Scientists develop first effective and affordable bedbug bait and trap

December 23, 2014
SFU biologists Robert Britton (left), Gerhard Gries and Regine Gries smile with pride, knowing that they may have cornered and put to bed the dreaded bedbug for life.

The world owes a debt of gratitude to Simon Fraser University biologist Regine Gries. Her arms have provided a blood meal for more than a thousand bedbugs each week for five years while she and her husband, biology professor Gerhard Gries, searched for a way to conquer the global bedbug epidemic.

Working with SFU chemist Robert Britton and a team of students, they have finally found the solution—a set of chemical attractants, or pheromones, that lure the bedbugs into traps, and keep them there.

This month, after a series of successful trials in bedbug-infested apartments in Metro Vancouver, they have published their research, "Bedbug aggregation pheromone finally identified," in Angewandte Chemie, a leading general chemistry journal.

They're working with Victoria-based Contech Enterprises Inc. to develop the first effective and affordable bait and trap for detecting and monitoring bedbug infestations. They expect it to be commercially available next year.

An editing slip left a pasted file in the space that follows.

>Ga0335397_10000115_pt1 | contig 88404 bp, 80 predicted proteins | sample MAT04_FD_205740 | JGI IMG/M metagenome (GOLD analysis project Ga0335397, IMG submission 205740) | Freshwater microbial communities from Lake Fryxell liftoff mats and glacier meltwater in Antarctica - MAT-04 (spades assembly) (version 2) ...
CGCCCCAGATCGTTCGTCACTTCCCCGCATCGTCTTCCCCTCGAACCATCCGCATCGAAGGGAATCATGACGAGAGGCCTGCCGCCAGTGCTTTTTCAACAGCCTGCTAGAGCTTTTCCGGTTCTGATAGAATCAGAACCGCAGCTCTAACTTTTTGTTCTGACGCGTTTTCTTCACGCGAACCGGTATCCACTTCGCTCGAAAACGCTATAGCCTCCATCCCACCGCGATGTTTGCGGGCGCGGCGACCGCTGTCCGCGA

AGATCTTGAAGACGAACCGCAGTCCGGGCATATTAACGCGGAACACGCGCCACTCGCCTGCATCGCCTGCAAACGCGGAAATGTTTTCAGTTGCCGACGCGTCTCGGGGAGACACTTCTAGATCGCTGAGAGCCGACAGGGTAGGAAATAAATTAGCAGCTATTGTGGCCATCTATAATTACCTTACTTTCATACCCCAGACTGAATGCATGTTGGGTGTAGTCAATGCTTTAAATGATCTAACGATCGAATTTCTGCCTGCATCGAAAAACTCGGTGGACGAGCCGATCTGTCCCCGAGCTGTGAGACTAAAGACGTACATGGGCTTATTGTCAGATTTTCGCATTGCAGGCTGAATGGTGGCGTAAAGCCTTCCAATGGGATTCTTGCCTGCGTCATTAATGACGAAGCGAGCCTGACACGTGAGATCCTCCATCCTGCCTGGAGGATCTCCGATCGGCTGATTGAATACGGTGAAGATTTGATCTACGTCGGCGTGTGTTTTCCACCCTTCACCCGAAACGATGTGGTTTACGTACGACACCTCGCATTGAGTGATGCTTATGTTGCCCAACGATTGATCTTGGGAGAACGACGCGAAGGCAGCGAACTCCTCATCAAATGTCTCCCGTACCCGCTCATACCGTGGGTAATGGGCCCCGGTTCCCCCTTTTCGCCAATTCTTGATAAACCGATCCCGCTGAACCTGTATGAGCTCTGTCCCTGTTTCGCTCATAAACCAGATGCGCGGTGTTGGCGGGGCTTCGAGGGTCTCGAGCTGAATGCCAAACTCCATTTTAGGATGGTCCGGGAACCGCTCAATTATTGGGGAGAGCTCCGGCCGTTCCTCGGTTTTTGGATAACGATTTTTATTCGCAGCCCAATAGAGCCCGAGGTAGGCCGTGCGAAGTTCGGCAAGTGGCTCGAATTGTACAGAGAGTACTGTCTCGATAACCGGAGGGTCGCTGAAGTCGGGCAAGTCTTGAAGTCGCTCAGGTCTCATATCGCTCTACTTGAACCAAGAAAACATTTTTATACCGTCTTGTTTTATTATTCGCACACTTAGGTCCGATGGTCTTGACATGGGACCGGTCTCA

"The biggest challenge in dealing with bedbugs is to detect the infestation at an early stage," says Gerhard, who holds an NSERC-Industrial Research Chair in Multimodal Animal Communication Ecology.

"This trap will help landlords, tenants, and pest-control professionals determine whether premises have a bedbug problem, so that they can treat it quickly. It will also be useful for monitoring the treatment's effectiveness."

It's a solution the world has been waiting for.

Over the last two decades the common bedbug (Cimex lectularius), once thought eradicated in industrialized countries, has reappeared as a global scourge. These nasty insects are infesting not just low-income housing but also expensive hotels and apartments, and public venues such as stores, movie theatres, libraries and even public transit.

And while these blood-sucking pests were previously not considered a carrier of disease, scientists have recently discovered they can transmit the pathogen that causes Chagas disease, which is prevalent in Central and South America. Yet until now, tools for detecting and monitoring these pests have been expensive and technically challenging to use.